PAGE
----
Finding if a blogger is invested in your genre is actually very easy to do. Say you’ve found a blogger whose quips and summaries you enjoy reading, check if they have read the book you want to read more like (or better yet a couple you love) chances are if they’ve read 500-1000 books and the book you read is somewhat popular, they have at least heard of it if they like that type of book (say you’re looking for a series like Patricia Brigs’ Mercedes Thompson series and your blogger hasn’t read it-or put it on a to-read list, she probably doesn’t read your genre-Urban Fantasy). If she’s read 500-1000 books and not the blockbusters in the genre you want to read–you might want to find a better suited blogger. On the other hand, if she hates the books you love, don’t think that you just have it wrong; this is a mistake it’s easy to make, ‘oh, they’ve read so many books, they know better than me.’ Maybe they do. Who cares? Reading is for your enjoyment, enjoy it.

Don’t Finish Books!

This is probably where I lose you, most people I talk to NEED to finish books even if they’re bad, bad, bad. I get it—you spent your hard earned money on it, I get the same guilt feeling that you do—but honestly, even if you can’t get a refund (which you usually can), the majority of books cost between $0.99 and $20, even if you make CA minimum wage, that’s seven minutes to two hours of work time wasted, versus ten hours of free time wasted (—which is so much more precious, am I right?).

And the Author would probably prefer you return her work rather than force yourself to sit through the torture of reading something you hate and subsequently feel the inevitable need to spread the word about how awful it is!! Reviews are always just opinions, but people LOVE negative reviews and will listen to them whether or not the reviewer has the same taste in books as them or not.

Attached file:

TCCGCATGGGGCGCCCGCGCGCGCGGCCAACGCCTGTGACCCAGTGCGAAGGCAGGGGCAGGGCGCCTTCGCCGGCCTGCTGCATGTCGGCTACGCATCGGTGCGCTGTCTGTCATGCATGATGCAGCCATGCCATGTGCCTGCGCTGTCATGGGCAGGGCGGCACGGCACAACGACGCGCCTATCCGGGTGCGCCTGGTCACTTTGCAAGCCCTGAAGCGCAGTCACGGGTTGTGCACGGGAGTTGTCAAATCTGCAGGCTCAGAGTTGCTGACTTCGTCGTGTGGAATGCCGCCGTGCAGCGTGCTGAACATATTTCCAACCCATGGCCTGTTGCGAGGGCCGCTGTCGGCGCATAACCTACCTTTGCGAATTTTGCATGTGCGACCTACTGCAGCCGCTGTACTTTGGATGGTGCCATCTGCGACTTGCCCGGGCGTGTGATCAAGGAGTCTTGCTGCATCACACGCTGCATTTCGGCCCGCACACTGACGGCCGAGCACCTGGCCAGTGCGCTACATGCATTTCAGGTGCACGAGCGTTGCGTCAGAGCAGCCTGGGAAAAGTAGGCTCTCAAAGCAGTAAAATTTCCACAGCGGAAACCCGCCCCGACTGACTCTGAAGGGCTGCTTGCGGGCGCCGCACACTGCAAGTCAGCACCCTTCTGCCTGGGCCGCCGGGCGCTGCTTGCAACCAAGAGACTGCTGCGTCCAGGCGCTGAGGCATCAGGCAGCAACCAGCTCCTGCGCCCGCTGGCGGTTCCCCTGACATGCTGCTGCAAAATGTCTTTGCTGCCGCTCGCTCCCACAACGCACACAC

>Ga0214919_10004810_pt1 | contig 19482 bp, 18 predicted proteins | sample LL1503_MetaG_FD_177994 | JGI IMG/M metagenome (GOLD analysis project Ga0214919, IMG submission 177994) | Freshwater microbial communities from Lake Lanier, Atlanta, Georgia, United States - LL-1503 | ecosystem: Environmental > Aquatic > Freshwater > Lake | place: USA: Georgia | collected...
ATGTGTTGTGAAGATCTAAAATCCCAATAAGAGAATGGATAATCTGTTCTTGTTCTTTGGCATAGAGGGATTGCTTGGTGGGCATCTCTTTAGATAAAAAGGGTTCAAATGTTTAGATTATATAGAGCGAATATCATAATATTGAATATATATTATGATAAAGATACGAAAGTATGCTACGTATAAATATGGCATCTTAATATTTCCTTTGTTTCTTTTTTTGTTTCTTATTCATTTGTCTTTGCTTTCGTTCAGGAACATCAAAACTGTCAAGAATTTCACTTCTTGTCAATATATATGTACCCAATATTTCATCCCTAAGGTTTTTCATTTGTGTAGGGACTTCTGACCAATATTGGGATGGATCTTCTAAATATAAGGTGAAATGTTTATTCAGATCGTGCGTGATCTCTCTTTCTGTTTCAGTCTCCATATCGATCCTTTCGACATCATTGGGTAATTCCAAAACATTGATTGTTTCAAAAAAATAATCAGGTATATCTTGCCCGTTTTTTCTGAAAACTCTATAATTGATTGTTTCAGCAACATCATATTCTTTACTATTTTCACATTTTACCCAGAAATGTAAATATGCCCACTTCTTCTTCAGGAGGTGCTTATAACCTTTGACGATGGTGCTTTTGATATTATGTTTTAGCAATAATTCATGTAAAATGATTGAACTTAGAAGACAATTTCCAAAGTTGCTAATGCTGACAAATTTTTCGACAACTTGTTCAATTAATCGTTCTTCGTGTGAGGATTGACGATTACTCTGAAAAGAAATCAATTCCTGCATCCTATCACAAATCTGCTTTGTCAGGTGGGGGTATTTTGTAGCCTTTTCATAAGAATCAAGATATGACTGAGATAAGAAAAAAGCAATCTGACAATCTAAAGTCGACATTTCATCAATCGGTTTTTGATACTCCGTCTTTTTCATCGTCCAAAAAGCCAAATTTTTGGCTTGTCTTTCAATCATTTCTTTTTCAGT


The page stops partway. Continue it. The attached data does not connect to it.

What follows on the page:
My point—(unless you’ve committed to doing it) life is too short and there are too many books in the world that you will enjoy to force yourself to sit through a book you don’t. Return it, or if you can’t, take it to a local book store and get credit that you can use on a book you’ll enjoy.

Okay, So Let Get to Stalking

You might already have a list of bloggers you trust and have an account on every book site out there, but let’s come from the assumption that you’re on your own.

Do you Goodreads?

If you don’t Goodreads, dooo it!! Now. It takes like ten seconds to create a free account and you will be a much better stalker. Think of it as book-stalker central. Click here>>>> www.goodreads.com

Rate all the books you like, love, hate, and goodreads will even suggest books for you.

You can get new book ideas by:

Looking up bloggers. This is my favorite blogger ‘meeting’ place—you can just start following the reviewers you enjoy on the book pages you check out, and if they keep working for you-look up their blog on their profile page. There are also lists of the most followed reviewers and best reviews—but I’d go on their page and ‘compare books’ with them, there’s actually a feature that does it for you (it’s called ‘compare books’, you can find it under their profile page’s details section).

Checking Listopedia Lists. A listopedia list is a list of books that have a feature in common (ie Best Urban Fantasy Series With a Kick-Butt Heroine) and people vote on their favorite, I suggest checking the list that your favorite books rank high on, you can find them in the section ‘lists with this book’ on your favorite book’s page.